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The Alberta Court of Queen’s Bench Recognizes the Tort of Public Disclosure of Private Facts after a man shared private, intimate photos of his former wife online – ES v Shillington, 2021 ABQB 739

Alberta

,

Canada

In ES v Shillington, 2021 ABQB 739, the plaintiff asked the Alberta Court of Queen’s Bench to recognize the tortious act of “Public Disclosure of Private Facts”. The plaintiff had shared photographs with the defendant in which she was in various states of undress and engaging in sexual activity, which were shared with the defendant, her partner at the time, as a private gift to him. The defendant confessed, near the end of their relationship, that he had posted her images online.

Justice Inglis considered the three clear rules for a court to recognize a new tort, pursuant to Nevsun Resources Ltd. v. Araya, 2020 SCC 5: (1) whether there was an adequate alternative; (2) whether the new tort reflects and addresses a wrong visited by one person upon another; and (3) whether the change wrought upon the legal system would be indeterminate or substantial (para 24).

Justice Inglis found that the tort of intentional infliction of mental distress was inadequate as it was designed to address different situations (para 38) and it requires the defendant to have subjective intention to cause harm (para 47). The tort of breach of confidence also does not offer a remedy as requiring the victim to prove that they shared their image was both confidential and communicated in confidence creates an unnecessary barrier to a remedy (para 44). There was no fulsome alternative remedies for this plaintiff to the proposed tort (para 50).

Privacy is recognized as a fundamental value in Canadian law and specifically identifies, as worth of protection, a right to informational privacy which is distinct from persona and territorial privacy (para 53).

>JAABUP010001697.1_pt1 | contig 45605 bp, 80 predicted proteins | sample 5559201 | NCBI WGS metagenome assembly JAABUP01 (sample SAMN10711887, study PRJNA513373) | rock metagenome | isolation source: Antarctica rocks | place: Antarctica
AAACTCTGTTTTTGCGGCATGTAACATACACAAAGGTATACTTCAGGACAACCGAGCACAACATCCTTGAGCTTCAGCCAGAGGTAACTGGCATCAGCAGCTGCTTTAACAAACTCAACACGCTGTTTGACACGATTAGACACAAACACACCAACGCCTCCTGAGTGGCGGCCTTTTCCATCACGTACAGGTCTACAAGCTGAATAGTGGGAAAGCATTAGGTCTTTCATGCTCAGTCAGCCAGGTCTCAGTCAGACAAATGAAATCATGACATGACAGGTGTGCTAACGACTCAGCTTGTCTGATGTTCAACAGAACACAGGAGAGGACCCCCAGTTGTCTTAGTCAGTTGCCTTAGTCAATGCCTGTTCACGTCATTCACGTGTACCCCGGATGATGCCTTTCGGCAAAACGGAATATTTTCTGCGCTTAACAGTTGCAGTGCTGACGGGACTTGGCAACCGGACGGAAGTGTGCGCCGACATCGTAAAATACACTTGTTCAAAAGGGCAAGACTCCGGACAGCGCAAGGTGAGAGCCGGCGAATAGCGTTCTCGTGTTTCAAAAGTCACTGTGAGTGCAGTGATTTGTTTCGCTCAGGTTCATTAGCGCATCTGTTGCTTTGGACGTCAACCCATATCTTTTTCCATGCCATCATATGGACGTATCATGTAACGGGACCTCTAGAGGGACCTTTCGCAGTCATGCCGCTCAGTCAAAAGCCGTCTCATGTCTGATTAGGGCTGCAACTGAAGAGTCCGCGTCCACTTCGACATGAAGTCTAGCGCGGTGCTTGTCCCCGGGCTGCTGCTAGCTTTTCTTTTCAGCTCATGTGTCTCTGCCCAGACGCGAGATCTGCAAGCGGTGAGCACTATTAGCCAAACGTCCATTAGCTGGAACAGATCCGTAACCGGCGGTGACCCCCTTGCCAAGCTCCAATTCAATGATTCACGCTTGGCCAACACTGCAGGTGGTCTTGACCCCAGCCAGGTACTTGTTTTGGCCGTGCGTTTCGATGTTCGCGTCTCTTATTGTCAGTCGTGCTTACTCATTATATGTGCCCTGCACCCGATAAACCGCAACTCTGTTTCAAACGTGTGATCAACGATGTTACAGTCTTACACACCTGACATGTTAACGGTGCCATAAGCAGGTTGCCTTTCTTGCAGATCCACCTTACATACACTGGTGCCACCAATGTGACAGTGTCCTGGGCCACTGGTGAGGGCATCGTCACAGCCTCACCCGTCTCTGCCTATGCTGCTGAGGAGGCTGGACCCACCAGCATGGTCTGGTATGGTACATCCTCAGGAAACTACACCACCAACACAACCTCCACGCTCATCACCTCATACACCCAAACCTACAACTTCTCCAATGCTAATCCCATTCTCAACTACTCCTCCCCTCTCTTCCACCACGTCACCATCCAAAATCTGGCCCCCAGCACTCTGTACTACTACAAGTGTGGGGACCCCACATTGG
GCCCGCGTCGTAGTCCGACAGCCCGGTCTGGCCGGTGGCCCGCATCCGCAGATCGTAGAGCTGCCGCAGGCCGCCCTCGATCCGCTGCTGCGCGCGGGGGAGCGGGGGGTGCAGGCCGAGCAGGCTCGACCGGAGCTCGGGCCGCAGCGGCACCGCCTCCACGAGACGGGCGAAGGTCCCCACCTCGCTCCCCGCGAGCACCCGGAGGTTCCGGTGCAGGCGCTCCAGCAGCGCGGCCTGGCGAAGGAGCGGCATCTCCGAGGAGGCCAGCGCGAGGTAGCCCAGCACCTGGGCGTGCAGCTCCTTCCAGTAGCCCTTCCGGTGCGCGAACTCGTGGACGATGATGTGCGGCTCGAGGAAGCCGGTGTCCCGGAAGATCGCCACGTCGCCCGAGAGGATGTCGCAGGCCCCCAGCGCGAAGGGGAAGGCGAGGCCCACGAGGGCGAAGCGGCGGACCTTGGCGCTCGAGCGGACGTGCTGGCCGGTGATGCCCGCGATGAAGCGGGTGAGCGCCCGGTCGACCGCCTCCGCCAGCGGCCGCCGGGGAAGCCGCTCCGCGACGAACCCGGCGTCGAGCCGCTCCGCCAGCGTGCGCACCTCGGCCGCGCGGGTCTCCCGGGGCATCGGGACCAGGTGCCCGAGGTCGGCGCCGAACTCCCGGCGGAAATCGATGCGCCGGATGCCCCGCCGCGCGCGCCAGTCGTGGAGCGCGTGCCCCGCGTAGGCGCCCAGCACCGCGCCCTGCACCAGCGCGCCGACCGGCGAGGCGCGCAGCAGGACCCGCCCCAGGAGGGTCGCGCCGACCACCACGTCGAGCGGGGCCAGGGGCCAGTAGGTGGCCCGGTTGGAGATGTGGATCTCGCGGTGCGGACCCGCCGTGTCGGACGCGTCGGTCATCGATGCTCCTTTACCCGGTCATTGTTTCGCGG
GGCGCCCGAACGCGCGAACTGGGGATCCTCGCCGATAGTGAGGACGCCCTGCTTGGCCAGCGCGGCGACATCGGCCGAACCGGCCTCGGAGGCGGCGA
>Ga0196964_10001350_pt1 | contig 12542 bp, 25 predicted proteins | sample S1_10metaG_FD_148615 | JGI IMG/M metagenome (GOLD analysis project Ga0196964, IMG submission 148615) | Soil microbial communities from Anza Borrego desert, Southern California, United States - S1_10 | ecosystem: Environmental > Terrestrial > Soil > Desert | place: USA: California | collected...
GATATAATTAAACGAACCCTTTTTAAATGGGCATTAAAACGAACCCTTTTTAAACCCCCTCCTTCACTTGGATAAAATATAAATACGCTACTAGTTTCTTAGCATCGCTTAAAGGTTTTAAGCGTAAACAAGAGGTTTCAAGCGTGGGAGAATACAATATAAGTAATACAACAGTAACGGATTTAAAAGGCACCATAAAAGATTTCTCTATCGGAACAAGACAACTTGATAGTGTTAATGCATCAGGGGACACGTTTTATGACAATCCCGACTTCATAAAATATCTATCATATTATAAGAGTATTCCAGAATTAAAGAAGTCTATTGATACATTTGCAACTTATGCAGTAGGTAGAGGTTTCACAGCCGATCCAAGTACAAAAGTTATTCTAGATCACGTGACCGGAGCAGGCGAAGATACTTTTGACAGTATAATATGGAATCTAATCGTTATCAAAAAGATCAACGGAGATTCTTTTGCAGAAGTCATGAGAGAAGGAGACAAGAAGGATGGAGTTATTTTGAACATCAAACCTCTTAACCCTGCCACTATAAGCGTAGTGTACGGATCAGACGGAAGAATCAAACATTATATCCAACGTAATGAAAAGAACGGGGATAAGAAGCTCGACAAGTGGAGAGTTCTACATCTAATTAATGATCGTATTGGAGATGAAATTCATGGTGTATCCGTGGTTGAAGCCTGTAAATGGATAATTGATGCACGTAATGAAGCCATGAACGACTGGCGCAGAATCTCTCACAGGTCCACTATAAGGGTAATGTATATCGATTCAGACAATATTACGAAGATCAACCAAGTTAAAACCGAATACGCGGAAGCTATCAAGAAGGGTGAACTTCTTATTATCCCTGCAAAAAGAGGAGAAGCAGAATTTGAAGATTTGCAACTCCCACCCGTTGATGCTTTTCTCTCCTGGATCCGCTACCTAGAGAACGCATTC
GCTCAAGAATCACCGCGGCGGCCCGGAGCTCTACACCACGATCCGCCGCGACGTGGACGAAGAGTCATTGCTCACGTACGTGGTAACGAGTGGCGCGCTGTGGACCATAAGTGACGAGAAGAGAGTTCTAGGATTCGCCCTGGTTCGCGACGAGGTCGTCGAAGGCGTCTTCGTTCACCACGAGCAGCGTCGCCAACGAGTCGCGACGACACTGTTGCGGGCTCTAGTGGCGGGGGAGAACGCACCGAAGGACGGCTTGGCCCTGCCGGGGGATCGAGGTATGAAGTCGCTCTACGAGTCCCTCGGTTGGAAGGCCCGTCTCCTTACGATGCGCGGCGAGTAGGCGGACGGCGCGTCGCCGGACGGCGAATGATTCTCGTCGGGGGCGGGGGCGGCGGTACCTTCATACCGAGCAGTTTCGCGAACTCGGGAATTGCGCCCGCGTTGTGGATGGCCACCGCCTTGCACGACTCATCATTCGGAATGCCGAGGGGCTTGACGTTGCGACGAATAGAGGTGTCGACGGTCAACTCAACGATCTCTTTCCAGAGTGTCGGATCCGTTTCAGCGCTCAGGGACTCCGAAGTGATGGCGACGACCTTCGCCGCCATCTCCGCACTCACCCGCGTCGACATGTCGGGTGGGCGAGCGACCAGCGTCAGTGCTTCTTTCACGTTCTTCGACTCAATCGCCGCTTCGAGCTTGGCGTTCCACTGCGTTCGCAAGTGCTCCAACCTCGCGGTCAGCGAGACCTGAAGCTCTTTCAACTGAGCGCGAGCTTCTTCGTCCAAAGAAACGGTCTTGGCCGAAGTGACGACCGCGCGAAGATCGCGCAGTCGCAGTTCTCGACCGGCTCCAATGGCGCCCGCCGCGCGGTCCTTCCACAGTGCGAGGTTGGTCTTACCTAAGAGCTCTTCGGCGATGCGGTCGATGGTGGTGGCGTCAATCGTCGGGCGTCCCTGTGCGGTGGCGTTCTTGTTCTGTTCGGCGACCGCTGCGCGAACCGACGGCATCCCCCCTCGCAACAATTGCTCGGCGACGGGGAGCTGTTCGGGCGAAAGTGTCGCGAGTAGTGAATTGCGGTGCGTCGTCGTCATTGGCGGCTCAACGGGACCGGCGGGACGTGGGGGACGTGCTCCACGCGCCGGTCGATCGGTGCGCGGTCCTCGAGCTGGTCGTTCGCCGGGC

The conduct complained of by the plaintiff is appropriate for judicial adjudication (para 62).

To establish liability for the tort of Public Disclosure of Private Facts, the Plaintiff must prove that:

  1. the defendant publicized an aspect of the plaintiff’s private life;
  2. the plaintiff did not consent to the publication;
  3. the matter publicized or its publication would be highly offensive to a reasonable person in the position of the plaintiff; and,
  4. the publication was not of legitimate concern to the public (para 68).

Justice Inglis awarded the Plaintiff $80,000 in general damages (para 97). Her pain and suffering were significant. The nature of the embarrassment was high, and the number of images published which were still available publicly contributed to the award (para 97). Justice Inglis also found that the Defendant was liable for $50,000 in punitive damages, as the defendant was motivated by actual malice (paras 99-101). Justice Inglis also awarded $25,000 in aggravated damages based on the nature of the relationship between the parties (para 102).

April 14, 2022
ES v Shillington, 2021 ABQB 739